Effect of Vitamin D and calcium supplementation on ischaemic stroke outcome: a randomised controlled open-label trial
International Journal of Clinical Practice , Early View, DOI: 10.1111/ijcp.12866
Anu Gupta, Sudesh Prabhakar, Manish Modi, Sanjay K Bhadada, Mani Kalaivani, Vivek Lal, Dheeraj Khurana
- Overview Stroke and vitamin D
- Ischemic stroke 5 times more likely to recur if very low vitamin D – June 2016
- Vitamin D associated with 50 percent less ischemic stroke – meta-analysis Aug 2012
- Vitamin D injection lasts longer and has bigger response than weekly oral – Jan 2017
- Stroke mortality 3X worse among seniors with less than 26 ng of vitamin D – June 2014 has the following chart
Items in both categories Stroke and Intervention are listed here:
- Stroke not prevented by just 2,000 IU of vitamin D plus 840 mg Omega-3 (VITAL) – Feb 2020
- Stroke patients need more than 2,000 IU of vitamin D (found this time in Japan) – RCT June 2019
- Improved recovery from ischemic stroke with Vitamin D (300,000 IU injection) – RCT June 2018
- Ischaemic stroke – Vitamin D doubled survival (Injection and 60,000 IU per month) – RCT Aug 2016
Background and aims
Vitamin D deficiency is a common problem in stroke survivors. Observational studies have reported an association of low vitamin D levels with greater stroke severity, poststroke mortality and functional disability. Randomised clinical trials are lacking. We sought to assess the effect of calcium and vitamin D supplementation in ischaemic stroke survivors with vitamin D deficiency/insufficiency on disability/mortality outcomes.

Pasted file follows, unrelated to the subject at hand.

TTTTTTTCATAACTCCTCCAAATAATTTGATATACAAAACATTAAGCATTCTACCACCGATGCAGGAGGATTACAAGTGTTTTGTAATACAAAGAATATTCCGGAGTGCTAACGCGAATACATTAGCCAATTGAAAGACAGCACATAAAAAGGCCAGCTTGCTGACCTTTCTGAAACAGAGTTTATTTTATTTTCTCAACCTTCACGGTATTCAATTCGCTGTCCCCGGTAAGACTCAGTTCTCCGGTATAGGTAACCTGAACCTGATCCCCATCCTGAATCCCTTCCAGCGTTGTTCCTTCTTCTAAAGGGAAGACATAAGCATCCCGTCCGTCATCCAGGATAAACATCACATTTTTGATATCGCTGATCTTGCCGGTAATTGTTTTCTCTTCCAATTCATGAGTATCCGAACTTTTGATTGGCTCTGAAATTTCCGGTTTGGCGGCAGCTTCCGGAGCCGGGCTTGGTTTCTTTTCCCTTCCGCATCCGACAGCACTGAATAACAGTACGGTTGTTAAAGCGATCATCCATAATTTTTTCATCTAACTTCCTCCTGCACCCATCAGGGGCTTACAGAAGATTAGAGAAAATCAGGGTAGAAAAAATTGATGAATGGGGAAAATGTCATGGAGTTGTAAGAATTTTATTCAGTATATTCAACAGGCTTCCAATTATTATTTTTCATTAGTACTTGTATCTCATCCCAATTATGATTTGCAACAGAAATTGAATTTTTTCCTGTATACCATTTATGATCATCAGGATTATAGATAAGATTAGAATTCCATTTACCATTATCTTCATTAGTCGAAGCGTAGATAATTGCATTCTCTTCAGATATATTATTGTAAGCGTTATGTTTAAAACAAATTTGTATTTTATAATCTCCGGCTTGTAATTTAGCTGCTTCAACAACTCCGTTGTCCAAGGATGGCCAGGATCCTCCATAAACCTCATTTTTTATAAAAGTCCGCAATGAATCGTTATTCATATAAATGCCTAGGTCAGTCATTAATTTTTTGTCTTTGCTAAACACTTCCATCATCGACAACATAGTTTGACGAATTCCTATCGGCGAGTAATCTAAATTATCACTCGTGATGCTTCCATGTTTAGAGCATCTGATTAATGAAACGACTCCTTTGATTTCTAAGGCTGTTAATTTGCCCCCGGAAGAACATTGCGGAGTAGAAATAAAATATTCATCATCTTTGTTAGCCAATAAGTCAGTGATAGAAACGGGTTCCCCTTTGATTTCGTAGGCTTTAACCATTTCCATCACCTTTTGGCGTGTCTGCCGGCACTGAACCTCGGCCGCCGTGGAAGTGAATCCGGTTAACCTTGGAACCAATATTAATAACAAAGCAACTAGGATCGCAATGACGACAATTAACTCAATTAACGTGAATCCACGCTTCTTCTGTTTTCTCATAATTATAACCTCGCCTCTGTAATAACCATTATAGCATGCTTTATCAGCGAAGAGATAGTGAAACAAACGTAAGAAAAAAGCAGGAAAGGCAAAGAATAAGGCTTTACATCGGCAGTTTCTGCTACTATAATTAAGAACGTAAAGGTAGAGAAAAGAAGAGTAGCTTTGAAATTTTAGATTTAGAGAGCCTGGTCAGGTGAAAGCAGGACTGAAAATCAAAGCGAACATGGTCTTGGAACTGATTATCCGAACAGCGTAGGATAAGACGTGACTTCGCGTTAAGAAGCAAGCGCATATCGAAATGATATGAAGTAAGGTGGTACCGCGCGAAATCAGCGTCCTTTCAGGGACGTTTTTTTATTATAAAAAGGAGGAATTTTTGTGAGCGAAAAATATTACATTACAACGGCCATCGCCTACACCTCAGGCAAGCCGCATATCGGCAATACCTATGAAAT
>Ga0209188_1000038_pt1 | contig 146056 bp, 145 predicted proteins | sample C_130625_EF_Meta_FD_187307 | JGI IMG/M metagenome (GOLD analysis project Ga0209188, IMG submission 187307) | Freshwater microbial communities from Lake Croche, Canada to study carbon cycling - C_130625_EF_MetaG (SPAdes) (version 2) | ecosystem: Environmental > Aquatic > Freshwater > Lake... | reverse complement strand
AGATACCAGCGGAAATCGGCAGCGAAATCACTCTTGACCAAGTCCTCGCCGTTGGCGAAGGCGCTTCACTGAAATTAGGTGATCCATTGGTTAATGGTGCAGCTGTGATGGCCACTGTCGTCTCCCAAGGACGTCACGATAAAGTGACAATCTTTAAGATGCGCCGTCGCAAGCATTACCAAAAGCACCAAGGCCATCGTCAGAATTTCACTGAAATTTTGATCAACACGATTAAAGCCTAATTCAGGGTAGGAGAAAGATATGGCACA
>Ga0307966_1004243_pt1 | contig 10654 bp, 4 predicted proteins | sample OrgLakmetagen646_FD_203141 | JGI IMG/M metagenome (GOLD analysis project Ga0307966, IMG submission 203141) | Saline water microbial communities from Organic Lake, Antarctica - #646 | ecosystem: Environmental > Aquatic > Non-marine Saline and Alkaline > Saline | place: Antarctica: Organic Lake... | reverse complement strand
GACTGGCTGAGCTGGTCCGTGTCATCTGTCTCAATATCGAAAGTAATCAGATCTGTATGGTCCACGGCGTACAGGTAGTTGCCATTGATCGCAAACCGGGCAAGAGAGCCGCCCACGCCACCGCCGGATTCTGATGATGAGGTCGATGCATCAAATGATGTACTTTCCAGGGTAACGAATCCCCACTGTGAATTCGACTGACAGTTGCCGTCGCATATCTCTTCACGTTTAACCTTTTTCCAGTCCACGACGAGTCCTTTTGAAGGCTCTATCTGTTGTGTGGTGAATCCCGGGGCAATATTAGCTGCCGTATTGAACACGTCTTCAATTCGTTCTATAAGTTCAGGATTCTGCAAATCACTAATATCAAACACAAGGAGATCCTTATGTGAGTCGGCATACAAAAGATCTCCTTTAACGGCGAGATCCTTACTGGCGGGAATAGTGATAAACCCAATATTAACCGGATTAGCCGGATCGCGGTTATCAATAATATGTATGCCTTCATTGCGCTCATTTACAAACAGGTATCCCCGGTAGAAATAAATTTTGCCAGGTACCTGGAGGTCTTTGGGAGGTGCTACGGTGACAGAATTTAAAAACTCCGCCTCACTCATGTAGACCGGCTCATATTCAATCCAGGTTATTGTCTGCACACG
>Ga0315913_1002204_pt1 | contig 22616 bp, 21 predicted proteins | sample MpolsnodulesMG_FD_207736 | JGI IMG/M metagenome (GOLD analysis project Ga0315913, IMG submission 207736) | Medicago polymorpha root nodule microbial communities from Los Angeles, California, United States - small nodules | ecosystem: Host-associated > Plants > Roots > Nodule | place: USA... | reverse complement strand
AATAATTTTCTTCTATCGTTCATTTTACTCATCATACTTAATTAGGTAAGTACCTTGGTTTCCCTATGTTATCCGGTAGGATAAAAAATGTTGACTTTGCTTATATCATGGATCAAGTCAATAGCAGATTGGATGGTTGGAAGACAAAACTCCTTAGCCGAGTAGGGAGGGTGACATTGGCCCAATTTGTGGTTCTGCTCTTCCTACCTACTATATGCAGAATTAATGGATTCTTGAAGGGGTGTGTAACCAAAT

In this randomised controlled open-label trial, 73 patients of acute ischaemic stroke were screened for serum 25 hydroxy Vitamin D (25(OH)D) levels. A total of 53 patients with baseline 25(OH)D <75 nmol/L were randomised into two arms. One received vitamin D and calcium supplementation along with usual care (n=25) and the other received usual care alone (n=28). Primary outcome was the proportion of patients achieving a good outcome [modified Rankin Scale score 0–2] at 6 months and all cause mortality at 6 months.
The age (mean±SD) of participants was 60.4±11.3 years, 69.8% were males. The proportion of patients achieving good outcome was higher in the intervention arm (Adjusted OR 1.9, 95% CI 0.6–6.4; P=.31). The survival probability was greater in the intervention arm (83.8%, CI 62.4–93.6) as compared with the control arm (59.5%, CI 38.8–75.2; P=.049) with adjusted Hazard ratio (HR) of 0.26 (95% CI 0.08–0.9; P=.03).
This is the first randomised controlled study assessing the effect of vitamin D and calcium supplementation on ischaemic stroke outcomes and points towards a potential benefit. Findings need to be validated by a larger trial.
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- The intervention group received a single intramuscular injection of 600 000 IU cholecalciferol followed by oral cholecalciferol 60 000 IU once a month with one gram elemental calcium daily along with usual poststroke care.
- Death rate
16% if supplemented
39% in the usual care arm.
- Survival probability at 6 months
84% if supplemented
60% in usual care arm